In Soviet Russia, buddy cop crime thrillers solve you!

There’s something just oddly, yet endlessly, charming to Arnold Schwarzenegger movies. Is it his curt Austrian accent that shines through every raspy syllable that he utters? Is it his statuesque cut and posture that protrudes from any costume or silly hat? Or is it his charming on screen personality that shines through even when cast as a no-nonsense Russian cop who barely breaks a smile all film.

I think it’s just that, in any action movie situation, Arnold’s magnetism and star power just shines through. And while Red Heat might not be a perfect movie, it’s obvious that it’s Arnold’s film as he carries the full weight of the buddy cop actioner despite the best – and solid – efforts of gritty crime director Walter Hill and the wisecracking James Belushi. 

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UAMC Reviews Red Heat

Let’s start with the beginning. And what a beginning it is! We’re introduced to Arnold as Moscow Militia Captain Ivan Danko and we’re quickly informed that Arnold is really going to go for it in terms of speaking broken and heavily accented Russian for the entire film. We also get a ridiculously glorious combination of scenes where Arnold infiltrates a homoerotic underground combo workout room / bathhouse – which is mostly filled with naked powerlifting men with a few scantly clad ladies to balance things out.

Arnold, the fittest of them all, walks in and is quickly ambushed into a boxing match that explodes out of the walls and into the cold Serbian landscape as the two naked men wrestle in the snow. And that’s only half of the intro! 

We also get Arnold going into his Russian detective mode channeling all his inner Steven Seagal as he also walks into a lion’s den Hungarian bar to rough up and toss down some thugs in a means to bust bad guy Viktor Rostavili (Gabor Koncz). Arnold breaks off a cocaine-hiding fake leg before eventually losing his mark who eventually makes his way to the US where his path crosses with James Belushi’s Chicago detective Art Ridzik.

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Arnold Schwarzenegger Shines Through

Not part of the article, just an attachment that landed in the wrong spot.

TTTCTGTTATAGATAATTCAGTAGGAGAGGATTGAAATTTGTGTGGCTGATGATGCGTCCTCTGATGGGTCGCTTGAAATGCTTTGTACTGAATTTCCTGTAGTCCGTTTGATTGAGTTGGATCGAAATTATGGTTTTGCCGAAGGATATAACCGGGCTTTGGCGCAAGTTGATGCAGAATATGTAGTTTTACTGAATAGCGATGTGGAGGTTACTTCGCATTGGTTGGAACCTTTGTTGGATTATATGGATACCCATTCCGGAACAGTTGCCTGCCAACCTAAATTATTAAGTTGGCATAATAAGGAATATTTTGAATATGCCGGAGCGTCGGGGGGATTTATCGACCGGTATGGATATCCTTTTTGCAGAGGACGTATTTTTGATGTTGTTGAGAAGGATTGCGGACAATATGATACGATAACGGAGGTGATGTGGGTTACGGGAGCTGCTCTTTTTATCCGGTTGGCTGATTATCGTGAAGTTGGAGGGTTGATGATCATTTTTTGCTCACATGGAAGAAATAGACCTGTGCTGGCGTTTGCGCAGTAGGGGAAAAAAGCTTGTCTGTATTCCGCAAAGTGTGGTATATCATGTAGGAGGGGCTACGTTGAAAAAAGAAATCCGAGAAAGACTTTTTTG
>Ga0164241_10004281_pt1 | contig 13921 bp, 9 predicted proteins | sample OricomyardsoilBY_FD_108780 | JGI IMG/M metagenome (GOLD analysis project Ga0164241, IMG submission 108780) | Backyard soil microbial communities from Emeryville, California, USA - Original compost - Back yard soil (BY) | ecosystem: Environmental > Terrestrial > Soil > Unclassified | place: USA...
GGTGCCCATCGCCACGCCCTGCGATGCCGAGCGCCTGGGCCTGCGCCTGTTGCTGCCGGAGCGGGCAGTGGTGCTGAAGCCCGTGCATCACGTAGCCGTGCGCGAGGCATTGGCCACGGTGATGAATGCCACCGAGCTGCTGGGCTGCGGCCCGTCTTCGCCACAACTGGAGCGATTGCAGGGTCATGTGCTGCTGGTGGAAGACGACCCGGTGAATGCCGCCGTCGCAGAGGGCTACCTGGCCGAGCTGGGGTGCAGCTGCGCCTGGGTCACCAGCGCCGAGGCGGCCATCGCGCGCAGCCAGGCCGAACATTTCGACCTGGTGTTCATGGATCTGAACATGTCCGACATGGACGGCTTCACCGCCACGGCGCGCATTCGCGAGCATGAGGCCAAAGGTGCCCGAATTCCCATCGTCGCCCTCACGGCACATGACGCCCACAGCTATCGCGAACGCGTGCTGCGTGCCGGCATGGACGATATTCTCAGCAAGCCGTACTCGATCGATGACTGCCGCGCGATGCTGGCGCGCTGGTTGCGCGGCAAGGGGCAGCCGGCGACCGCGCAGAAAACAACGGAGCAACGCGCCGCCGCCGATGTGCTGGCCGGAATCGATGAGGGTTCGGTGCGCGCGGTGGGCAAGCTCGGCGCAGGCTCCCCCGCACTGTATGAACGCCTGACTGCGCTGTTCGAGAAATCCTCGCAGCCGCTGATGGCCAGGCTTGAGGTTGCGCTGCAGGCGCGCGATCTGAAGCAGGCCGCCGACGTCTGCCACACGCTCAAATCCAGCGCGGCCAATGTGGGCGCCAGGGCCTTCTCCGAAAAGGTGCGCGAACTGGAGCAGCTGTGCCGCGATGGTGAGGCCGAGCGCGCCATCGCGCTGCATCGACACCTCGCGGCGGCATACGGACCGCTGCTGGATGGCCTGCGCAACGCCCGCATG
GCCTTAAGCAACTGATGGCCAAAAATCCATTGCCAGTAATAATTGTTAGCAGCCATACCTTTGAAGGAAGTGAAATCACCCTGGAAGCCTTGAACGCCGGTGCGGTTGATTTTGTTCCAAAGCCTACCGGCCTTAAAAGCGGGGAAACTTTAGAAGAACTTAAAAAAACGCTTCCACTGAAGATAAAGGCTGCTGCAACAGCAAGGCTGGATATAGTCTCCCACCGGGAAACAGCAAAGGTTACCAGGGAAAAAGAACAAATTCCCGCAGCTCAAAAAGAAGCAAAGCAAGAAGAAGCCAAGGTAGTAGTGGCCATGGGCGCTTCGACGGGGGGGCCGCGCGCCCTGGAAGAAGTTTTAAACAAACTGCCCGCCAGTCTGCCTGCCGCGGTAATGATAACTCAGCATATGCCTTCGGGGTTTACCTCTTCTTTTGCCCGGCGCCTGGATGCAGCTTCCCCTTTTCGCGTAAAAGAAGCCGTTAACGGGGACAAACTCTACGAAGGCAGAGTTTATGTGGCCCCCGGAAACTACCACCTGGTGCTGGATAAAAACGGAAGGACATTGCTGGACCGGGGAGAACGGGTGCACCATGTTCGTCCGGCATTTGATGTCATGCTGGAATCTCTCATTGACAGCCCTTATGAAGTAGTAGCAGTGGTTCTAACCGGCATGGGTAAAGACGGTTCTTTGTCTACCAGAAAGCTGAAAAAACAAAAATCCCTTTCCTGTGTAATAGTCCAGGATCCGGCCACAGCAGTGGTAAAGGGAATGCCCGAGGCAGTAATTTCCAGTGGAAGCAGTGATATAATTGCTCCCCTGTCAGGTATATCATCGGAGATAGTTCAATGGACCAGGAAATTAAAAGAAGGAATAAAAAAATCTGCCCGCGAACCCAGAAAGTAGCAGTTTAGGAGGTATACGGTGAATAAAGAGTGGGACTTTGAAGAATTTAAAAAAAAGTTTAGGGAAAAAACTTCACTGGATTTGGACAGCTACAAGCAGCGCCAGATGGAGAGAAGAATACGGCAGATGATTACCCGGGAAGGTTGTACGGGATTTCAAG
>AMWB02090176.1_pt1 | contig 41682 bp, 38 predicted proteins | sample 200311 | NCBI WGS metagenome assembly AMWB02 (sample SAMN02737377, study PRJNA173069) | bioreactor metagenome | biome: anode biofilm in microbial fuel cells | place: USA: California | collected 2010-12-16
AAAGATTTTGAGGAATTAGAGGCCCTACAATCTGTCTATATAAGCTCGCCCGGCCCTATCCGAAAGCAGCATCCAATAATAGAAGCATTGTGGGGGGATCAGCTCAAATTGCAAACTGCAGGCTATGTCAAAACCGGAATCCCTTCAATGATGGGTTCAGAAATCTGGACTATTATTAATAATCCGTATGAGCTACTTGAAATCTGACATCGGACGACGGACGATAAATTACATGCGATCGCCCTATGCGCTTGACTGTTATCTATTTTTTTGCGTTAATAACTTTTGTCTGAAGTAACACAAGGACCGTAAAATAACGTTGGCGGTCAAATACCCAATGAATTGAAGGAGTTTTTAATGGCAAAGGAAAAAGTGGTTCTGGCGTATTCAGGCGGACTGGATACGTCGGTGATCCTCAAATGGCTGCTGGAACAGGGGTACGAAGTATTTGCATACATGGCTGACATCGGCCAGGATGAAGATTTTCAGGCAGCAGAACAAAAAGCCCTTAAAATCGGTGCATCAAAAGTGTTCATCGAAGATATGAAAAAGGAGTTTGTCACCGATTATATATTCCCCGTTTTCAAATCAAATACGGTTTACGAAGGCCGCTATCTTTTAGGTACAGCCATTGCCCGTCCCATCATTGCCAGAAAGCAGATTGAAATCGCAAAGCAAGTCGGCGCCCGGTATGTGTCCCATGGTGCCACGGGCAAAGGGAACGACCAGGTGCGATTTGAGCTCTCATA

And while the crux of the film is on this buddy cop relationship between the emotionless Russian-Arnold and the softer, wise-crackier James Belushi, it’s really Arnold’s movie through and through. I’ve never been a big James Belushi fan, but never really disliked him or anything like that either. And this movie just continues that for me. He’s there. He’s got some OK jokes but for the most part they’re the same and not quite delivered with any real authenticity to really land.

However, he really doesn’t have to do much as everything he does is juxtaposed against Arnold and his performance as  Ivan Danko. Walter Hill, to his credit as well does his best to recreate the on-screen dynamics between Eddie Murphy and Nick Nolte from 48 Hrs. but perhaps what he didn’t quite count on was just how powerful Arnold is once he’s on screen.

Even with a muted down character who mostly is stuck to shortly spoken one-liners in response to Belushi’s constant badgering it’s still his movie and ultimately his journey to take down Rostavili. 

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But, How Ultimate is it?

I’d say that most ultimate action movies of this era are guilty of going one of two directions in terms of their best action sequences. They either shoot their load and start off with too much – sometimes all – of their fireworks at the beginning, or they start too slow and save up everything for the end. I think Red Heat actually has one of hte best openings to any of Arnold’s films as it’s just pure awesome sauce to watch Arnold do his Russian cop thing solo.

However, Hill is a great director and despite some script inconsistency there is plenty of action sprinkled throughout that mixes nicely with the plot and general buddy cop police work that the duo must accomplish. The film finishes with a climatic bus chase of all things (because how does Arnold fit into a car really?) which does deliver the goods and is a nice wrap up to a not-perfect, but perfectly enjoyable buddy cop action romp.